NEWSLETTER FOR DECEMBER 2001
The new reality
A TORN U.S. FLAG,
which had flown at the World Trade Center after Sept. 11, flew at Yankee Stadium during the World Series, a reminder that life goes on – but it's different.
take a look
The New Reality
• One solution: keep it close to home
Julie Engebrecht: Like Americans who are staying closer to home these days, sports sections are following suit by focusing on the basics, particularly those nearby.
• 10 tips for controlling your budget
John Cherwa: The flagging economy combined with the events of Sept. 11 have left U.S. newspapers looking to save money in any way possible.
• Evaluate, avoid repetition to use your space better
Nels Jensen: Managing space can be tricky, and what works at some papers might not work at others.
• Sales, alternate airports can save
Reid Laymance: Travel budgets for sports departments were tight in 2001, and prospects for 2002 aren't encouraging.
• Remembering why we're here
John Quinn: Life must go on, the President said, following the events of Sept. 11. But should we change the emphasis of how we cover sports?
• Raising our sensitivity levels
Bob Carter: Have the terrorist attacks and their aftermath changed us, changed the way we do business in the sports department?
• Looking at the way we do our work
Cindy Fairfield: Arriving at the office shortly before 9 a.m. Sept. 11, I bumped into our executive editor on the sidewalk. He opened the door, and I'll never forget his comment: "What possibly could be wrong on a beautiful day like this?"
• Our job: returning to normal
Garry Howard: The South Bronx is a hop, skip and jump from the World Trade Center, but it's still a world apart.
• Seattle critique sessions expanding
A look at APSE region activity.
• Racing-safety package hits home
Doug Roberson: The project started soon after Gary Schwab became executive sports editor at the Charlotte Observer 15 years ago.
• New York Times does the flip
Mark Faller: When Neil Amdur of the New York Times talks about his topsy-turvy sports section, it's not metaphorically.
• Some traffic on Internet lacks sense
Don Skwar: The No. 1 burden of my day is not the recalcitrant staffer; not the budget meeting (OK, a close second); not the traffic to or from work. It's my e-mail.
• Sports chat rooms crossed the line
Tim Burke: It's hard to find a sports editor – or a disgruntled reporter – who hasn't clicked on sportspages.com.
• Holiday schedules: plan now
Bob Sutton: Getting through the holidays can take the fun out of running a sports department.
• Last chance to pay dues and be included in directory
The third 2001-2002 dues notices will be in the mail soon.
• The contest: It's getting late: here are some tips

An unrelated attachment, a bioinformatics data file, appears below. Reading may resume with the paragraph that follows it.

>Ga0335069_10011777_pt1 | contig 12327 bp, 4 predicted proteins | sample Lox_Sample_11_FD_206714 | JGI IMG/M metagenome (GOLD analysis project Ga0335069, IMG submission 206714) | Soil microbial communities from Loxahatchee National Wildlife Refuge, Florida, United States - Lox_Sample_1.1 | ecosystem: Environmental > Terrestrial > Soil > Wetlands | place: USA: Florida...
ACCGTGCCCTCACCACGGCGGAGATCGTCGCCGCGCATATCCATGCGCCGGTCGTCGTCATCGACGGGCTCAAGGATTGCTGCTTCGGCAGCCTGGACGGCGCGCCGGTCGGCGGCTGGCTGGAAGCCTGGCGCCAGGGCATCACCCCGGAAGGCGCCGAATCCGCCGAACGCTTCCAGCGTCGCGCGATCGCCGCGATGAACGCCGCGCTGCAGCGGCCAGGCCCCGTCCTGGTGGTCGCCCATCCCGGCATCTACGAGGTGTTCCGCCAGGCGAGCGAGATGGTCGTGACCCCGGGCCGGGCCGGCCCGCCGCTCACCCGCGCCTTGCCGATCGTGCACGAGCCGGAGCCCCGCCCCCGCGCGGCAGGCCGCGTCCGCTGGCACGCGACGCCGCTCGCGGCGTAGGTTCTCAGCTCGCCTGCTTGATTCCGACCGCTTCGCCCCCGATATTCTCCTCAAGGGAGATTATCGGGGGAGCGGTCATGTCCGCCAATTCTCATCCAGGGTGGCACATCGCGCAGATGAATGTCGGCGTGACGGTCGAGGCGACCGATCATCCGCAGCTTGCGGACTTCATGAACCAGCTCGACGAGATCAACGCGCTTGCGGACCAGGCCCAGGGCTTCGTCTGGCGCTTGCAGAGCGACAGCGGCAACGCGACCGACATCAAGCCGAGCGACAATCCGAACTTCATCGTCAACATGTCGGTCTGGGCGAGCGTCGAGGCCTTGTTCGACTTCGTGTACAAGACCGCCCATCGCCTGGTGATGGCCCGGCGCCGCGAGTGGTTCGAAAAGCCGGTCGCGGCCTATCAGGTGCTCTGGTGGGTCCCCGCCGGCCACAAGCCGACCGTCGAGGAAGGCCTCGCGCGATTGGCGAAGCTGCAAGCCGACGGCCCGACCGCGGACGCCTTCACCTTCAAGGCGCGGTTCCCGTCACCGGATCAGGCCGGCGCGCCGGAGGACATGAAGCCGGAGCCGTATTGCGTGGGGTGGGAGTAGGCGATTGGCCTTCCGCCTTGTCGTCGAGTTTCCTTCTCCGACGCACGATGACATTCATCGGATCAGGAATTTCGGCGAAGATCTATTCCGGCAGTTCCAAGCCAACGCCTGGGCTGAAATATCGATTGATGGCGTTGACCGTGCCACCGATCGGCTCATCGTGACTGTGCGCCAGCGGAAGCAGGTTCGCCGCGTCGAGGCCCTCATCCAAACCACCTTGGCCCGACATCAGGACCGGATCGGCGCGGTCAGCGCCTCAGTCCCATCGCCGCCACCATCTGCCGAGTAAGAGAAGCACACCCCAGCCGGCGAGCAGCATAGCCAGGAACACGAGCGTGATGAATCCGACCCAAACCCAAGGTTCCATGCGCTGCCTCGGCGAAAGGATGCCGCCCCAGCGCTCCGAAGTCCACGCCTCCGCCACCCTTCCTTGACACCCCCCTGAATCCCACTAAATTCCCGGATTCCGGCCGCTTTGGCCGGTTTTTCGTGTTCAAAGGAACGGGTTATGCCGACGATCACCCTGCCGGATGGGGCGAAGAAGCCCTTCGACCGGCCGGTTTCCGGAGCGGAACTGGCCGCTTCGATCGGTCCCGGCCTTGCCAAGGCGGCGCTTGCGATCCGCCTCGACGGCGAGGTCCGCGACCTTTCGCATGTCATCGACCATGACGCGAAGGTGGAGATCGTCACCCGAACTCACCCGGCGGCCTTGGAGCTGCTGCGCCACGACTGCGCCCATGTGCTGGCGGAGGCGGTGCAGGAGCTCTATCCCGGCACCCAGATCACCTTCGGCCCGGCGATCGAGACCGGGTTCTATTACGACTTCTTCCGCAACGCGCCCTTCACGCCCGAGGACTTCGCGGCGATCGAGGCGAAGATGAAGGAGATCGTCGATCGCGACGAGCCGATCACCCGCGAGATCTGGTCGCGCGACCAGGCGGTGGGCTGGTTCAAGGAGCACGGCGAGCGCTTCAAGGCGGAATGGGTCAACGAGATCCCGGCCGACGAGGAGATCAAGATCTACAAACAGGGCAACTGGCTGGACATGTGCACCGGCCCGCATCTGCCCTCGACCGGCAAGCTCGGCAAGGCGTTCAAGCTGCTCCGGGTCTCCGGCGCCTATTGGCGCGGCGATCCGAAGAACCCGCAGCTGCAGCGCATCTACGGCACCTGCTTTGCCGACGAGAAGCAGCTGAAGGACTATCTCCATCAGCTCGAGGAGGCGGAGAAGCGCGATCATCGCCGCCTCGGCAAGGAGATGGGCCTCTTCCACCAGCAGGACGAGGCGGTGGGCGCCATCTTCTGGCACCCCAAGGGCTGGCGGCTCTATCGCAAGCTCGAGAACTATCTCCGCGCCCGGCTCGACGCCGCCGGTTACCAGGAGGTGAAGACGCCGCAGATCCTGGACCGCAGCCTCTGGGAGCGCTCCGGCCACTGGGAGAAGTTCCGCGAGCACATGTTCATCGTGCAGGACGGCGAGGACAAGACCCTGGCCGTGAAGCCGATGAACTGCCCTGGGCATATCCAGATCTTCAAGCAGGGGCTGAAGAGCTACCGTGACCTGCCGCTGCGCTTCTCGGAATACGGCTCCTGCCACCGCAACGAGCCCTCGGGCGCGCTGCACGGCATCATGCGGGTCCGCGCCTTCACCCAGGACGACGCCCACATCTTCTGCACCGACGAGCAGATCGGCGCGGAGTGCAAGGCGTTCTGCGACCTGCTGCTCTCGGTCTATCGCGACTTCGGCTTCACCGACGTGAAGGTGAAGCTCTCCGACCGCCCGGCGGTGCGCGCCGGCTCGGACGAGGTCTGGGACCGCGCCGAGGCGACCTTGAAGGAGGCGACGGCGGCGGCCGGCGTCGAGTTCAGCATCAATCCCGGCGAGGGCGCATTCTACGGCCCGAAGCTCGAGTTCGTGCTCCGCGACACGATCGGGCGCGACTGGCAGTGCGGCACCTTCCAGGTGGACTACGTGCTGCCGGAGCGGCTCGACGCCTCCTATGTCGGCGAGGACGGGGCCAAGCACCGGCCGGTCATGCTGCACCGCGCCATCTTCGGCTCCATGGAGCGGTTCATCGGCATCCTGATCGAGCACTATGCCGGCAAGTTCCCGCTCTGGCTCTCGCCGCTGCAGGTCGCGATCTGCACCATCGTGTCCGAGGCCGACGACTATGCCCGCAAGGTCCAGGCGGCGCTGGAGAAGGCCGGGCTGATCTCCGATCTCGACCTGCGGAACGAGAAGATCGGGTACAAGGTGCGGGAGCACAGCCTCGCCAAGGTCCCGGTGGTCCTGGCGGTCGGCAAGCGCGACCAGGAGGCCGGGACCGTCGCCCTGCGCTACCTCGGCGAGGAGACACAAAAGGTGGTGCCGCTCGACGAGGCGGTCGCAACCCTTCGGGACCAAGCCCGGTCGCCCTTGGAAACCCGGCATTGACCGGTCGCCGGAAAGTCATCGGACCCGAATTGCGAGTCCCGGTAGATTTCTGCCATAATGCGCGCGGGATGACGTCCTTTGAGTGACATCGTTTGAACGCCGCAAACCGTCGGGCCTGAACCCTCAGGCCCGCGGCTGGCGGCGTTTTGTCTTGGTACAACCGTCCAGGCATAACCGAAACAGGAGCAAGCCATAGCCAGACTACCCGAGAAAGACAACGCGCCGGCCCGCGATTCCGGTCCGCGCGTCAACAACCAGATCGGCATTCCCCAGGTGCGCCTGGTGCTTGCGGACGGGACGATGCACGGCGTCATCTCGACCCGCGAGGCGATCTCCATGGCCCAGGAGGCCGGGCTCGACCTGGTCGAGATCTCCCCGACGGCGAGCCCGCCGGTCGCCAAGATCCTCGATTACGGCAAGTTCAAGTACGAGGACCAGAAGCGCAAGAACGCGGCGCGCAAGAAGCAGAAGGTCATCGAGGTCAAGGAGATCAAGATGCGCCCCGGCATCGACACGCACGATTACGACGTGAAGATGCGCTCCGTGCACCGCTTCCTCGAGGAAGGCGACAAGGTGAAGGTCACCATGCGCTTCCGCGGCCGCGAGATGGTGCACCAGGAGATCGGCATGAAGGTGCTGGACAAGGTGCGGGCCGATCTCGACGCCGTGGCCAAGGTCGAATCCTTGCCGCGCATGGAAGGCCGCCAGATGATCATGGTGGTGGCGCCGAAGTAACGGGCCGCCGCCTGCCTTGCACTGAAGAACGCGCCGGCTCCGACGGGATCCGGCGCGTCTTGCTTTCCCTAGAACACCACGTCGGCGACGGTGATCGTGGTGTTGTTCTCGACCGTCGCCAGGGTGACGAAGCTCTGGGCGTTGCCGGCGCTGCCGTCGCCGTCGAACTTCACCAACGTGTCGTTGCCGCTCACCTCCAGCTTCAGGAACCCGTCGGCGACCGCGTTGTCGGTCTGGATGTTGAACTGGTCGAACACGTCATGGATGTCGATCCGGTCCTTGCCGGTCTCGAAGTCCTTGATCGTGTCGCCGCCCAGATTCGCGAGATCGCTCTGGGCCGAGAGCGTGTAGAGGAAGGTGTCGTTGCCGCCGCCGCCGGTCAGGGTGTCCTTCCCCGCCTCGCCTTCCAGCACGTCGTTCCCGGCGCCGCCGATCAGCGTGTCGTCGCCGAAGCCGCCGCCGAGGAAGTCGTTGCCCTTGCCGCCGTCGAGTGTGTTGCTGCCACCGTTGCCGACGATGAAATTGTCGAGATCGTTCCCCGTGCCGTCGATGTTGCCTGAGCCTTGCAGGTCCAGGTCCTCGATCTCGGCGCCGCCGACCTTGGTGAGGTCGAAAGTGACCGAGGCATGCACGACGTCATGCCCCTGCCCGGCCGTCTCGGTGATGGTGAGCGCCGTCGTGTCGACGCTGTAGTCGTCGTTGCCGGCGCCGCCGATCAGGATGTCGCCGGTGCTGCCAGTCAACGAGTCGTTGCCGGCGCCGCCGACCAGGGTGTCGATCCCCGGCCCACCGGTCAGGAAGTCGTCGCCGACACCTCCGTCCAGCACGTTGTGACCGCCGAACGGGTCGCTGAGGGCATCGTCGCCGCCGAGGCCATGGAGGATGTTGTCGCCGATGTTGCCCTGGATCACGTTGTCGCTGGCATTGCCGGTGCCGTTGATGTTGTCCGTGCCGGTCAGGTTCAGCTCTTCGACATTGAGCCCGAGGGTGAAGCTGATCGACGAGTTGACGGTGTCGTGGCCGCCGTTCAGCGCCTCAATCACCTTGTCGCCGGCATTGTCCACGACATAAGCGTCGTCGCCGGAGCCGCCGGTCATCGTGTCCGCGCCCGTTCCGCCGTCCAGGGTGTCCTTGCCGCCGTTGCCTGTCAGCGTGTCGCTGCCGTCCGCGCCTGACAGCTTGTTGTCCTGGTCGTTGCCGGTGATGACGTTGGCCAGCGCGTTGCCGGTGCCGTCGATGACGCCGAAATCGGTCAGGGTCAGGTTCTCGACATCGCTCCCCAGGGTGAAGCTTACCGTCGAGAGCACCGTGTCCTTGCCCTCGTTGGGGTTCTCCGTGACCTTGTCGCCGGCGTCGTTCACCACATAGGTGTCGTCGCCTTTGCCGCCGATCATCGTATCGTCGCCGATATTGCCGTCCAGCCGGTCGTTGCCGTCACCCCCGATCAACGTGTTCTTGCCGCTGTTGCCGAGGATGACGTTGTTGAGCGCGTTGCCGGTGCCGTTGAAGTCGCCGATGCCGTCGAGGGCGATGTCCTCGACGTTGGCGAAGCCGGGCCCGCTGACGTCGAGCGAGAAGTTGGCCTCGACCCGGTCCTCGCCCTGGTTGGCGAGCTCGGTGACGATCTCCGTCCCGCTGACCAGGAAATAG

John Cherwa: This serves as your Newsletter reminder that you now have two fewer months to procrastinate since we last checked in.
• Guide and checklist for the winter meeting
• 11 APSE papers will sponsor copy editing interns
Kevin Dale: APSE and the Dow Jones Newspaper Fund are moving forward with a training program for future sports copy editors.
• Olympics: Information available on Internet
Roy Hewitt: With the Winter Olympics only two months away, sports editors have a number of resources to help them prepare.
• Roundtable: No place like home? Think about it
Bob Sutton: The home team. For some sports editors at small newspapers, that can be a compelling and troublesome topic.
• Finkel resigns as newsletter production editor
Bill Eichenberger: After more than eight years, Kenn Finkel is resigning as production editor of the Newsletter.
• You just can't hide from him
Paul D. Bowker: Playing editor for Kenn Finkel is like playing reporter for Red Smith.
• On the move: Bremerton's Barron gets a day job
Kirby Arnold: After 15 years in the business, Chris Barron learned something his first day out of sports: Readers are pretty much the same – sports or otherwise.
• Drive-in at university campus
Paul D. Bowker: Danny Robbins of the Fort Worth Star-Telegram, a multiple APSE contest plaque winner, was to lead a session on investigative and enterprise reporting at APSE's 12th drive-in workshop – Dec. 10 on the University of Texas-Arlington campus.
• Return to news business feels good
Ron Morris: I sat many days in the bowels of the old State Capitol in Tallahassee and cursed the day that I decided to leave a life of journalism and test the waters of flackery.
• Mentors can make a big difference
Julie Ward: Young journalists often benefit from the guidance of experienced reporters and editors.
• APSE intern program continues
The 10th APSE/Sports Journalism Institute is scheduled for the Seattle convention in June.
• Convention 2002: Contract change spurs green light
Herb Stutz: Spurred by news that the United States is officially in a recession, APSE has renegotiated its contract with Seattle's WestCoast Grand Hotel on Fifth Avenue, site of the June 2002 convention.
• What you need to know about Seattle
• Survey samples are skimpy, yield mixed results
Don Skwar: In the last Newsletter, we asked if you were going to Seattle for the 2002 convention – and if you had been at Baltimore in 2001.
Kent Heitholt, Columbia Tribune; George McClelland; Virginian-Pilot
• Color photographs wanted
Note from the APSE webmaster.